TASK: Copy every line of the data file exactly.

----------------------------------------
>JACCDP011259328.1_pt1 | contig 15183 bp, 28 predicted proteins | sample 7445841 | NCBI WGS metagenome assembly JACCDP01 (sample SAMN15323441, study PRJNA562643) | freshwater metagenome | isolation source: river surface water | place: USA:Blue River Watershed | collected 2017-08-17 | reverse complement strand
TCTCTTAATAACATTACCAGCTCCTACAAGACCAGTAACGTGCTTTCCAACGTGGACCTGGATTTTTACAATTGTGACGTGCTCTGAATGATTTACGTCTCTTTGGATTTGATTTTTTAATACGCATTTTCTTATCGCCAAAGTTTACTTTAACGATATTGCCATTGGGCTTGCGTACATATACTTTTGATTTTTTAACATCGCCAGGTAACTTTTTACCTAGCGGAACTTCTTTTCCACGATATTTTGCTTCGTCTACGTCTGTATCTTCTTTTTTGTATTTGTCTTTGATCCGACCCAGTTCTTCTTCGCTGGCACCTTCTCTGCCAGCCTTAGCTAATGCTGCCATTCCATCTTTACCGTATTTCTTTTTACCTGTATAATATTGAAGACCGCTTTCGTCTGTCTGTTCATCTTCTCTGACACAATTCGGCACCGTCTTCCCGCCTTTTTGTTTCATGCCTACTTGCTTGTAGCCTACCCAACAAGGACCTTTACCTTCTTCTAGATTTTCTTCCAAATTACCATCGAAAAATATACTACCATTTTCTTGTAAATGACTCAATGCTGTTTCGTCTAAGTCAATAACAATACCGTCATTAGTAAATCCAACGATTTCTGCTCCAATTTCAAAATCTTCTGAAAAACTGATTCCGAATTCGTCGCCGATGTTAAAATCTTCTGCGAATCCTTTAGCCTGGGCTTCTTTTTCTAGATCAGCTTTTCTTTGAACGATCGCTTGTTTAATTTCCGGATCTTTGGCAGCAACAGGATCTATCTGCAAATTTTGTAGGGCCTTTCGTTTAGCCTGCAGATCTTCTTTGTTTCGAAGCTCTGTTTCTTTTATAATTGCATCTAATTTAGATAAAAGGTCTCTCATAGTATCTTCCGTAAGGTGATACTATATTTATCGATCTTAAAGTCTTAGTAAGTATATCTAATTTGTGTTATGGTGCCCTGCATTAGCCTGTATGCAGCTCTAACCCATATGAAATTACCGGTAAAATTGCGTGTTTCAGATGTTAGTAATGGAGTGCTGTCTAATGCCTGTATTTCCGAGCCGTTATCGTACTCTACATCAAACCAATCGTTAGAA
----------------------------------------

>JACCDP011259328.1_pt1 | contig 15183 bp, 28 predicted proteins | sample 7445841 | NCBI WGS metagenome assembly JACCDP01 (sample SAMN15323441, study PRJNA562643) | freshwater metagenome | isolation source: river surface water | place: USA:Blue River Watershed | collected 2017-08-17 | reverse complement strand
TCTCTTAATAACATTACCAGCTCCTACAAGACCAGTAACGTGCTTTCCAACGTGGACCTGGATTTTTACAATTGTGACGTGCTCTGAATGATTTACGTCTCTTTGGATTTGATTTTTTAATACGCATTTTCTTATCGCCAAAGTTTACTTTAACGATATTGCCATTGGGCTTGCGTACATATACTTTTGATTTTTTAACATCGCCAGGTAACTTTTTACCTAGCGGAACTTCTTTTCCACGATATTTTGCTTCGTCTACGTCTGTATCTTCTTTTTTGTATTTGTCTTTGATCCGACCCAGTTCTTCTTCGCTGGCACCTTCTCTGCCAGCCTTAGCTAATGCTGCCATTCCATCTTTACCGTATTTCTTTTTACCTGTATAATATTGAAGACCGCTTTCGTCTGTCTGTTCATCTTCTCTGACACAATTCGGCACCGTCTTCCCGCCTTTTTGTTTCATGCCTACTTGCTTGTAGCCTACCCAACAAGGACCTTTACCTTCTTCTAGATTTTCTTCCAAATTACCATCGAAAAATATACTACCATTTTCTTGTAAATGACTCAATGCTGTTTCGTCTAAGTCAATAACAATACCGTCATTAGTAAATCCAACGATTTCTGCTCCAATTTCAAAATCTTCTGAAAAACTGATTCCGAATTCGTCGCCGATGTTAAAATCTTCTGCGAATCCTTTAGCCTGGGCTTCTTTTTCTAGATCAGCTTTTCTTTGAACGATCGCTTGTTTAATTTCCGGATCTTTGGCAGCAACAGGATCTATCTGCAAATTTTGTAGGGCCTTTCGTTTAGCCTGCAGATCTTCTTTGTTTCGAAGCTCTGTTTCTTTTATAATTGCATCTAATTTAGATAAAAGGTCTCTCATAGTATCTTCCGTAAGGTGATACTATATTTATCGATCTTAAAGTCTTAGTAAGTATATCTAATTTGTGTTATGGTGCCCTGCATTAGCCTGTATGCAGCTCTAACCCATATGAAATTACCGGTAAAATTGCGTGTTTCAGATGTTAGTAATGGAGTGCTGTCTAATGCCTGTATTTCCGAGCCGTTATCGTACTCTACATCAAACCAATCGTTAGAA